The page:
How do you do design change in TDD when you have such huge amounts of test that may be dependent on the existing implementation?
First, the best approach may be to avoid running into this situation at first hand, and refactor earlier. Often people forget that refactoring should be done rigorously in each TDD cycle, and design flaws should be removed as soon as they become apparent. Given there are so many tests as you said, I am pretty sure the design flaw could have been spotted much earlier, at a point in time when there existed a lot fewer tests.
But what can you do if you have already painted yourself into that corner? The problem here is usually the amount of test code which uses the public-facing API of the Subject-Under-Test, which is what you want to change. So as an approach to resolve that problem,
try to reduce the number of direct test calls to the public API by refactoring the tests themselves first and make them more DRY.
build an anti-corruption layer, or a facade, or a proxy between your tests and the SUT, so you can change the API of the SUT without having to change too many parts of your tests. That will allow you to keep the tests as they are for now. Later, when you have some time for cleaning up, you may decide to migrate the tests to the new API one-by-one.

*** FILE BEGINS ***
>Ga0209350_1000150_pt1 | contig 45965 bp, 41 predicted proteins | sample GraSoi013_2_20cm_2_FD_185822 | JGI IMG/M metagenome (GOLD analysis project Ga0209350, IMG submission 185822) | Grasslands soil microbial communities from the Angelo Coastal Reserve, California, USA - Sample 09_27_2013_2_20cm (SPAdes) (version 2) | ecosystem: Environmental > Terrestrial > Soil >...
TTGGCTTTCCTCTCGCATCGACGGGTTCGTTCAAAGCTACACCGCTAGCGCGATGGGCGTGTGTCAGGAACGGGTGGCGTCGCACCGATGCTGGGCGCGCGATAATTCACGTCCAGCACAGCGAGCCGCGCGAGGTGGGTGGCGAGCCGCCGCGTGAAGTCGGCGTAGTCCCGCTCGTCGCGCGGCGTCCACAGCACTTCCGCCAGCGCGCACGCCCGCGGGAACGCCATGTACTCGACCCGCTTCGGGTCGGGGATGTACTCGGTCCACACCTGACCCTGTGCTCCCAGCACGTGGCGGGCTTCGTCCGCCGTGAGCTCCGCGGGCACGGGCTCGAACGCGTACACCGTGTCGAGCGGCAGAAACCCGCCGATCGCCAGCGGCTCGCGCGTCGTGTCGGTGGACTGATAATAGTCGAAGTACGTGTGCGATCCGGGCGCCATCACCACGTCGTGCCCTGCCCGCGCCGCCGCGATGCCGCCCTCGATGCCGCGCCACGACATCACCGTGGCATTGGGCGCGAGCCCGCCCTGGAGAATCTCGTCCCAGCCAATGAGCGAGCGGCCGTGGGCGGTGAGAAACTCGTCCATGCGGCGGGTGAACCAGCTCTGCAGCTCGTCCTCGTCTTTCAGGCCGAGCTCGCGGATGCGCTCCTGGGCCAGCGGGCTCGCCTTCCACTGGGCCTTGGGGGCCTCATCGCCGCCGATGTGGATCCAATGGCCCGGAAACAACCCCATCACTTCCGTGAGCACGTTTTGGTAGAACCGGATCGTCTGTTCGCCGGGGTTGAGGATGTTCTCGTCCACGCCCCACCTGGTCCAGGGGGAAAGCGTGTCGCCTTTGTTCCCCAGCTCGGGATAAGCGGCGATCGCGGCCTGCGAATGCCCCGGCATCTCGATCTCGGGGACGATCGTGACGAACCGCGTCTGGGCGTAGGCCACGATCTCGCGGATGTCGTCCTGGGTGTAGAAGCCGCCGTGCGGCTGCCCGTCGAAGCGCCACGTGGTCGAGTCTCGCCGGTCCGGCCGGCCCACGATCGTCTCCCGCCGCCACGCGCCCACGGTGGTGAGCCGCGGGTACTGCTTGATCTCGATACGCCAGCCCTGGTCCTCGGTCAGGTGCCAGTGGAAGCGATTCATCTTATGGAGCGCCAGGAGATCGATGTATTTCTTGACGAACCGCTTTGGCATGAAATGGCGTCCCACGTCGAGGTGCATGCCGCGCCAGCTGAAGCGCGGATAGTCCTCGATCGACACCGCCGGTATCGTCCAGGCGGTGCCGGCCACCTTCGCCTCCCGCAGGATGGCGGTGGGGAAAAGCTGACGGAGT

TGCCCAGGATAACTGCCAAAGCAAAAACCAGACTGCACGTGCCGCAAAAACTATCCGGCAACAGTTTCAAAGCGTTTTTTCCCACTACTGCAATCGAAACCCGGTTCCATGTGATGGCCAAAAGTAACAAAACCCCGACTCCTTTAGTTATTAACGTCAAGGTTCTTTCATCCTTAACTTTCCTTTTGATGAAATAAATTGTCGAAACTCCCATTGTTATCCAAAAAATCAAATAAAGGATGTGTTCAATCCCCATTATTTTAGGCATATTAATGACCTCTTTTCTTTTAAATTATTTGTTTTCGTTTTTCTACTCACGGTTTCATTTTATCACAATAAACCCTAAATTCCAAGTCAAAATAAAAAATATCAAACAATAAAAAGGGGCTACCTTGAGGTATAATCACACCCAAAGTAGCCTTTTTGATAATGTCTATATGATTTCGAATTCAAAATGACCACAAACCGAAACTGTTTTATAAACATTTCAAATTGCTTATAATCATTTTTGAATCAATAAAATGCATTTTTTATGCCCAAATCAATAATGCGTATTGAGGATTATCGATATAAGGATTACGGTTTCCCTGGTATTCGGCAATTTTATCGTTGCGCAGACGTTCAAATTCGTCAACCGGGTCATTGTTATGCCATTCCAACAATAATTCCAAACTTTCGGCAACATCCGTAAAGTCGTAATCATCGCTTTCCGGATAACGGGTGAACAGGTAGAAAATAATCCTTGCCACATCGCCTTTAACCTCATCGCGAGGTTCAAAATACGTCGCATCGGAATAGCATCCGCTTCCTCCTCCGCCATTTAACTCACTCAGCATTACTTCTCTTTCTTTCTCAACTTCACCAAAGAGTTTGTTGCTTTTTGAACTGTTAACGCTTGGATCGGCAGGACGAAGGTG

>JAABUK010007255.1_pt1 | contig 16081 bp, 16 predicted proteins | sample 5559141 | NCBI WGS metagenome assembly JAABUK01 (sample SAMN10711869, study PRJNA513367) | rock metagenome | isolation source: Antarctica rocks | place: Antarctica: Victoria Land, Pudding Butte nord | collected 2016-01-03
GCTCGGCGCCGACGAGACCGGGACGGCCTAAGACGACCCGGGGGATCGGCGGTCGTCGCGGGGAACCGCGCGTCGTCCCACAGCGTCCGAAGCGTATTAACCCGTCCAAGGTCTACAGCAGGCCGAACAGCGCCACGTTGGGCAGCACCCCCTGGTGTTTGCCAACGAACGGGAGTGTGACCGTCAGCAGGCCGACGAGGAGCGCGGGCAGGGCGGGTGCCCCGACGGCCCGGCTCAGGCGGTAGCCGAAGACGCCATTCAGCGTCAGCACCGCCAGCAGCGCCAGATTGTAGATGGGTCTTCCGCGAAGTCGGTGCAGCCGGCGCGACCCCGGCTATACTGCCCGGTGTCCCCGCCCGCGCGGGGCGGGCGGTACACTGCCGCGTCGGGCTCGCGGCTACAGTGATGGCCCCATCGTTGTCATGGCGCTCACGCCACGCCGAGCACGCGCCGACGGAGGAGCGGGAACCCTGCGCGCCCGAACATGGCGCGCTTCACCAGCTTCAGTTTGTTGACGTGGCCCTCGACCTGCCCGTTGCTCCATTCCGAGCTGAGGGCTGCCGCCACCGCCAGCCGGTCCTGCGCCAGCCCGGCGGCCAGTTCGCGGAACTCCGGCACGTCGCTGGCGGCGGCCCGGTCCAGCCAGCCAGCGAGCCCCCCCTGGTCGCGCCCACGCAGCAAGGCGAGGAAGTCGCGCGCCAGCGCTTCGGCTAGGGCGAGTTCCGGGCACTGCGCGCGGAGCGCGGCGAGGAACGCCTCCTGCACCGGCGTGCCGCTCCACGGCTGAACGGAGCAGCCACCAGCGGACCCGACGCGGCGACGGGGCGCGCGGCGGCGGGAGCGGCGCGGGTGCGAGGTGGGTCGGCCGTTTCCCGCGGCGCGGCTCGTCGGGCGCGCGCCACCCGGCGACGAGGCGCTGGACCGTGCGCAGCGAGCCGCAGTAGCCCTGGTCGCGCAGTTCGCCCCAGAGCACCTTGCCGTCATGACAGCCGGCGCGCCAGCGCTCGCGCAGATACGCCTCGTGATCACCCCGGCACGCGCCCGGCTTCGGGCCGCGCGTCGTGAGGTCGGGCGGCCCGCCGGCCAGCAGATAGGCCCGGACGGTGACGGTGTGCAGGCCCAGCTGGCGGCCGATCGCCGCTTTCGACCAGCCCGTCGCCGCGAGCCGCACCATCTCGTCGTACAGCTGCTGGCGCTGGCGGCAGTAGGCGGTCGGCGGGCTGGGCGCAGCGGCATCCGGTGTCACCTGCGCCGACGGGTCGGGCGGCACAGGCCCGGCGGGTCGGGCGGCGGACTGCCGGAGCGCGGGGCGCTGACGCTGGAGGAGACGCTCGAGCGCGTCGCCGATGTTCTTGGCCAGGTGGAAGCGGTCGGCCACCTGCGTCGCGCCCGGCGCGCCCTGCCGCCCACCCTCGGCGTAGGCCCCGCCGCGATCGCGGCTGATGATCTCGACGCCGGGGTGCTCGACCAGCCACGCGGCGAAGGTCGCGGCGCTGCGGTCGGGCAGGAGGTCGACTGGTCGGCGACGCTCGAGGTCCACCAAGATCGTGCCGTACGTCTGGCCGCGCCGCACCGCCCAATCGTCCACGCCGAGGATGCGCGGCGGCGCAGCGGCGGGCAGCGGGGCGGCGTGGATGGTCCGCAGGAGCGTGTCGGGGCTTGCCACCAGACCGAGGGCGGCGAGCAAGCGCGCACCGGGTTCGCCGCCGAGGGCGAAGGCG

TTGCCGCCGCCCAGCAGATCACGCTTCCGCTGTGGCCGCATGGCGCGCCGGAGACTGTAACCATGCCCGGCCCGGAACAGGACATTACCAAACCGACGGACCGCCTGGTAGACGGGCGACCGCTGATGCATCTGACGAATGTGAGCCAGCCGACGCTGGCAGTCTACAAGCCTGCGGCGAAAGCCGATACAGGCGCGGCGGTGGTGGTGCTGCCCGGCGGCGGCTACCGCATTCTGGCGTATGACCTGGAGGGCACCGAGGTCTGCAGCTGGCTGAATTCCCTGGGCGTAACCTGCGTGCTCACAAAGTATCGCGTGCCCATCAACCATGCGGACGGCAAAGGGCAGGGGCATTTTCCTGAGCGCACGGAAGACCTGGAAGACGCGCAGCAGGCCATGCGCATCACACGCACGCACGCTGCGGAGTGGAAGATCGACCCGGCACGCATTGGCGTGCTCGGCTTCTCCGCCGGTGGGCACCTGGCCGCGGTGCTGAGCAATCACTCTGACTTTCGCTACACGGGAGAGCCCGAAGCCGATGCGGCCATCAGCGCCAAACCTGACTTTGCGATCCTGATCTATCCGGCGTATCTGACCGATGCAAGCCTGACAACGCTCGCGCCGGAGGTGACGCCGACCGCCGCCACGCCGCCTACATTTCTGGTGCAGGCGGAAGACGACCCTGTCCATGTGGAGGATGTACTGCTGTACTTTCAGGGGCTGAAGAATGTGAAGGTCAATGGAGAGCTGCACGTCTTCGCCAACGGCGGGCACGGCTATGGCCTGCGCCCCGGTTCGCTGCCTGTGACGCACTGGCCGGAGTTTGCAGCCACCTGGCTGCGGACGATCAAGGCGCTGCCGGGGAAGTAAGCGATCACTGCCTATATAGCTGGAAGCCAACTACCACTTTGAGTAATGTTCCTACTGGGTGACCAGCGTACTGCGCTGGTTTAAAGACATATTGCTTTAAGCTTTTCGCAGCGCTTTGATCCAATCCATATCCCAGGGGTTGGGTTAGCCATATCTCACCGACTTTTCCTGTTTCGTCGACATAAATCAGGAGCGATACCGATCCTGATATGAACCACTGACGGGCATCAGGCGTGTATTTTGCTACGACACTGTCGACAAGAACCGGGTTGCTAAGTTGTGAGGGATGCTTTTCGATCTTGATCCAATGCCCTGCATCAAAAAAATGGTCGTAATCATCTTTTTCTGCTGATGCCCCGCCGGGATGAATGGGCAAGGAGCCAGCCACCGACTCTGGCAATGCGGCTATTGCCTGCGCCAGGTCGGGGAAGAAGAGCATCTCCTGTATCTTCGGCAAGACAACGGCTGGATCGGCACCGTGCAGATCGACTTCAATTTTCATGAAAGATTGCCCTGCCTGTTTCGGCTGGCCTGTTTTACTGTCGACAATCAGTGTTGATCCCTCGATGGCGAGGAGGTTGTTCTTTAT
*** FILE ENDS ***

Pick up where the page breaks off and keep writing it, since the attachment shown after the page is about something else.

The latter approach is also known as strangler pattern and can often be used to gradually swap out legacy components by components with a new design, not only for tests.
As an example, if you have 50 tests calling the same public method of a class (and maybe only one or two places in your production code calling the same method), then the tests seem to hinder you changing the signature of that method. But if most of the direct calls inside the test code are rerouted through a single helper method, maybe one which also does parts of the arrange-act-assert work, it will become a lot simpler to change the method signature of the SUT.